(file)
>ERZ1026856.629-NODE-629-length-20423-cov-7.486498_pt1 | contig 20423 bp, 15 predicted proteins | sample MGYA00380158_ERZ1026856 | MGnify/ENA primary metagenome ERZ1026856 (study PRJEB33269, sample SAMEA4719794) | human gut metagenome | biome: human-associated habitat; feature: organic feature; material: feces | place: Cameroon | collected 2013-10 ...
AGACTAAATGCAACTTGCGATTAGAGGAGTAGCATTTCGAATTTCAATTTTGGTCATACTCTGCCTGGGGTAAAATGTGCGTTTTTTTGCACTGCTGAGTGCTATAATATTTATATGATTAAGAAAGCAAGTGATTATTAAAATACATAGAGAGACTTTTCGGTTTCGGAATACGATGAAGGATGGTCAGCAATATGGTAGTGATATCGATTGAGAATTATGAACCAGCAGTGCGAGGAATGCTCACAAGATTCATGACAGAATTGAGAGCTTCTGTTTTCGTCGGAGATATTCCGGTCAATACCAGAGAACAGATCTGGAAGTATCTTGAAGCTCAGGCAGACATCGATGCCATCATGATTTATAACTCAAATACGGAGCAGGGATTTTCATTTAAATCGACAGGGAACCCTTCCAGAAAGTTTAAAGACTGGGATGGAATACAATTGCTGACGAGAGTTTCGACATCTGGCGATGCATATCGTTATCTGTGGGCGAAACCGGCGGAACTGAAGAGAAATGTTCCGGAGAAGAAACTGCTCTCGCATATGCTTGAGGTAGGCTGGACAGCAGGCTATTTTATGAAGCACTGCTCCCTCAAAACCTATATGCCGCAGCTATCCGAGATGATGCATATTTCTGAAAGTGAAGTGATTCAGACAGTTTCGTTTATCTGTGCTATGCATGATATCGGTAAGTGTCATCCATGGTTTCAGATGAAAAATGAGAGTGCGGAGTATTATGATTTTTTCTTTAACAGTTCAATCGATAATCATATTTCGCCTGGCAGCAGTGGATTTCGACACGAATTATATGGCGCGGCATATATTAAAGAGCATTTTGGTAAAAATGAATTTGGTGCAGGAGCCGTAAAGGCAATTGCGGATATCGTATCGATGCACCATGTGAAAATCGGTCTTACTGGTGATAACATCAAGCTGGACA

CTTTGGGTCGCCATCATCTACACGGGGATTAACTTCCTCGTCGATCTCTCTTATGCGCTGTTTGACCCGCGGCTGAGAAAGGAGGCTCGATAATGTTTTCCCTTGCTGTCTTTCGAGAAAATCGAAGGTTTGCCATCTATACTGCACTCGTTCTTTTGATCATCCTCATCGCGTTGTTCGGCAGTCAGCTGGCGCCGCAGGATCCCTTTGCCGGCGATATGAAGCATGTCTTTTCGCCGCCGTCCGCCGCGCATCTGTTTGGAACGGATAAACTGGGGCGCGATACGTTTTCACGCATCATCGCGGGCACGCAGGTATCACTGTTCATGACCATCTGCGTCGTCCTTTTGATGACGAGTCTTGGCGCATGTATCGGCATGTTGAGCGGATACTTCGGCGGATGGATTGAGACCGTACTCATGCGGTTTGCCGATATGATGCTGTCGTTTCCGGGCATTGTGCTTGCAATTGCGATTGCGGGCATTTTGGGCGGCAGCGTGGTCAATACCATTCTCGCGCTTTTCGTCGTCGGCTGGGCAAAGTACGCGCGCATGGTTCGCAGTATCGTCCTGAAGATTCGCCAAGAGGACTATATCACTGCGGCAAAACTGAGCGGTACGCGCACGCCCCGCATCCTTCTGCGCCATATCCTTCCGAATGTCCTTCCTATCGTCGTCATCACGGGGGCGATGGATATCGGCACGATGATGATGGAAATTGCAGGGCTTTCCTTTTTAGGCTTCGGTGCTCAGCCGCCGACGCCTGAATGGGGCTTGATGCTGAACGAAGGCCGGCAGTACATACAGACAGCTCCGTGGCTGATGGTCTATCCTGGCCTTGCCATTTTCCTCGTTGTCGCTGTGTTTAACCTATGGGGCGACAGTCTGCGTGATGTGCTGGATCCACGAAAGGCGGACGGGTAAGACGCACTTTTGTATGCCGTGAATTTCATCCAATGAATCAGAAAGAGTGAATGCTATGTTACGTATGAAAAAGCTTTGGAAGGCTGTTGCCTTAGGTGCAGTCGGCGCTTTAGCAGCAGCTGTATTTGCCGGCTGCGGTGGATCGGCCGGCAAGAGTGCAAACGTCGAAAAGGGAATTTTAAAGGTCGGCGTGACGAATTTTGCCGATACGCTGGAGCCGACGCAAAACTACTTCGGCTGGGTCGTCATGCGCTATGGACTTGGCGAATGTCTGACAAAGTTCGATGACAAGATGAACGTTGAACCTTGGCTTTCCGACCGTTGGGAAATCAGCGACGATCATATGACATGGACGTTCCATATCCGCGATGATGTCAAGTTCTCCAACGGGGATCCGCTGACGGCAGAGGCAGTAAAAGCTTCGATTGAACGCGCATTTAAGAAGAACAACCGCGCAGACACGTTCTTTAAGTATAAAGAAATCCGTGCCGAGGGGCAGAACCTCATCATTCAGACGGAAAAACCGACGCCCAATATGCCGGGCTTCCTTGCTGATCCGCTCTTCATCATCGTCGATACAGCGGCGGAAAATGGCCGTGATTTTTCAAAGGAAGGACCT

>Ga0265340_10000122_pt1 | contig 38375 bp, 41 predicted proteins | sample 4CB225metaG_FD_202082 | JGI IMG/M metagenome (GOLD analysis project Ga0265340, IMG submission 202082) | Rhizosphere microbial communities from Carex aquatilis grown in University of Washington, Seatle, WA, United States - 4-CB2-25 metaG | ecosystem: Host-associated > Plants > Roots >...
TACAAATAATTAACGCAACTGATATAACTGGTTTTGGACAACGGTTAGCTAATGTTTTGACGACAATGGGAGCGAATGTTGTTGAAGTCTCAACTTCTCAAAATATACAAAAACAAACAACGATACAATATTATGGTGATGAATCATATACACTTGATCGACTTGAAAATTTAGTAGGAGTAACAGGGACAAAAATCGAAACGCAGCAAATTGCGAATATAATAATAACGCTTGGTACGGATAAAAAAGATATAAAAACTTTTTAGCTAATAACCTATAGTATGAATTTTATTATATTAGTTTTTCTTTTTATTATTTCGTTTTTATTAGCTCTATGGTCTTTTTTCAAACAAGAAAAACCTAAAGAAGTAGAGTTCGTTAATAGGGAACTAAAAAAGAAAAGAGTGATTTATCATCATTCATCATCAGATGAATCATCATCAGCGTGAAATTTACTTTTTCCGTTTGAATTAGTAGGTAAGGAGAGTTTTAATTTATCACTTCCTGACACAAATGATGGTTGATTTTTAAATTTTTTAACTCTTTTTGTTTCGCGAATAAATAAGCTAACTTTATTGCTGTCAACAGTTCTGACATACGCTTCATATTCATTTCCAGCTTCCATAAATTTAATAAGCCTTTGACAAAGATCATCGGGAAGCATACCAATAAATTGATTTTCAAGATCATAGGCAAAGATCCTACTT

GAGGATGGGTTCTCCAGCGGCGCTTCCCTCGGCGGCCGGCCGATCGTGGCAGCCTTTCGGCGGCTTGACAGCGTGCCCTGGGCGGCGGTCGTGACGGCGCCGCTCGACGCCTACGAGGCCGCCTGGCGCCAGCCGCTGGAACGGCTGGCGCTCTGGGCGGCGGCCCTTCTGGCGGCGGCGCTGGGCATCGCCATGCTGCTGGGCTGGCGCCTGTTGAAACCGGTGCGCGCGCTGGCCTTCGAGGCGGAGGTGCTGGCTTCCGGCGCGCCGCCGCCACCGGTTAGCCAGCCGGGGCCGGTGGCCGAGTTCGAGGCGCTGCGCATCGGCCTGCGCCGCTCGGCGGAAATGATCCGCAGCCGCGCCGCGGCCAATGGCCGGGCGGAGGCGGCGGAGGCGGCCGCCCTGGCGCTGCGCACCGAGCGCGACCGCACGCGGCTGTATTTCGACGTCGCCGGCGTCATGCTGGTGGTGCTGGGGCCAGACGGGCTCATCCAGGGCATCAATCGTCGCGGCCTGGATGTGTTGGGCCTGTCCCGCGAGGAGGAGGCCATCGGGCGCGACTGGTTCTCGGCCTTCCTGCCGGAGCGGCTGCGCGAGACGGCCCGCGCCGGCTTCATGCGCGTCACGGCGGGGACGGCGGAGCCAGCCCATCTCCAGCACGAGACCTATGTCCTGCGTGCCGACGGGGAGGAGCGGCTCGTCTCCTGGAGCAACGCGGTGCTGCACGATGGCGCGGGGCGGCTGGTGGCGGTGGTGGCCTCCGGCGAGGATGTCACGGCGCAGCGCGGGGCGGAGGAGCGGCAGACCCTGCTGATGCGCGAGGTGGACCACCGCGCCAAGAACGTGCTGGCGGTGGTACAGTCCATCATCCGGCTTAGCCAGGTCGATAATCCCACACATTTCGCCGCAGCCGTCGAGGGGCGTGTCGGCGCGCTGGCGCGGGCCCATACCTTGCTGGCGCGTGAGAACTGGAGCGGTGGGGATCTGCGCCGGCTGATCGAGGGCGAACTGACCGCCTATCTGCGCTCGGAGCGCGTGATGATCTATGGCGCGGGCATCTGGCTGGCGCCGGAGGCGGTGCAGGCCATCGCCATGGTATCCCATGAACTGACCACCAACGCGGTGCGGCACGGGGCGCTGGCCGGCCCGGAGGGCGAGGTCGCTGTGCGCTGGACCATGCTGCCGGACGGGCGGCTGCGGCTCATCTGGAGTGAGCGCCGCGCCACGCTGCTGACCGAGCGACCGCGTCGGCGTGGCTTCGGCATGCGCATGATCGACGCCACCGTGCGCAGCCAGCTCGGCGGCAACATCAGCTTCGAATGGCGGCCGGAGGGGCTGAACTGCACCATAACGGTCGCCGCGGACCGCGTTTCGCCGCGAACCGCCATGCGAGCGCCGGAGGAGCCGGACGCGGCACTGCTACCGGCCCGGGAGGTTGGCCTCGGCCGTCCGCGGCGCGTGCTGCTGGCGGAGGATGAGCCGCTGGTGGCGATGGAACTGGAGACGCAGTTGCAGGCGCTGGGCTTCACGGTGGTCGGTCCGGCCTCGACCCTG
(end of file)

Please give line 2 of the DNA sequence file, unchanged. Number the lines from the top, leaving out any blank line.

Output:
AGACTAAATGCAACTTGCGATTAGAGGAGTAGCATTTCGAATTTCAATTTTGGTCATACTCTGCCTGGGGTAAAATGTGCGTTTTTTTGCACTGCTGAGTGCTATAATATTTATATGATTAAGAAAGCAAGTGATTATTAAAATACATAGAGAGACTTTTCGGTTTCGGAATACGATGAAGGATGGTCAGCAATATGGTAGTGATATCGATTGAGAATTATGAACCAGCAGTGCGAGGAATGCTCACAAGATTCATGACAGAATTGAGAGCTTCTGTTTTCGTCGGAGATATTCCGGTCAATACCAGAGAACAGATCTGGAAGTATCTTGAAGCTCAGGCAGACATCGATGCCATCATGATTTATAACTCAAATACGGAGCAGGGATTTTCATTTAAATCGACAGGGAACCCTTCCAGAAAGTTTAAAGACTGGGATGGAATACAATTGCTGACGAGAGTTTCGACATCTGGCGATGCATATCGTTATCTGTGGGCGAAACCGGCGGAACTGAAGAGAAATGTTCCGGAGAAGAAACTGCTCTCGCATATGCTTGAGGTAGGCTGGACAGCAGGCTATTTTATGAAGCACTGCTCCCTCAAAACCTATATGCCGCAGCTATCCGAGATGATGCATATTTCTGAAAGTGAAGTGATTCAGACAGTTTCGTTTATCTGTGCTATGCATGATATCGGTAAGTGTCATCCATGGTTTCAGATGAAAAATGAGAGTGCGGAGTATTATGATTTTTTCTTTAACAGTTCAATCGATAATCATATTTCGCCTGGCAGCAGTGGATTTCGACACGAATTATATGGCGCGGCATATATTAAAGAGCATTTTGGTAAAAATGAATTTGGTGCAGGAGCCGTAAAGGCAATTGCGGATATCGTATCGATGCACCATGTGAAAATCGGTCTTACTGGTGATAACATCAAGCTGGACA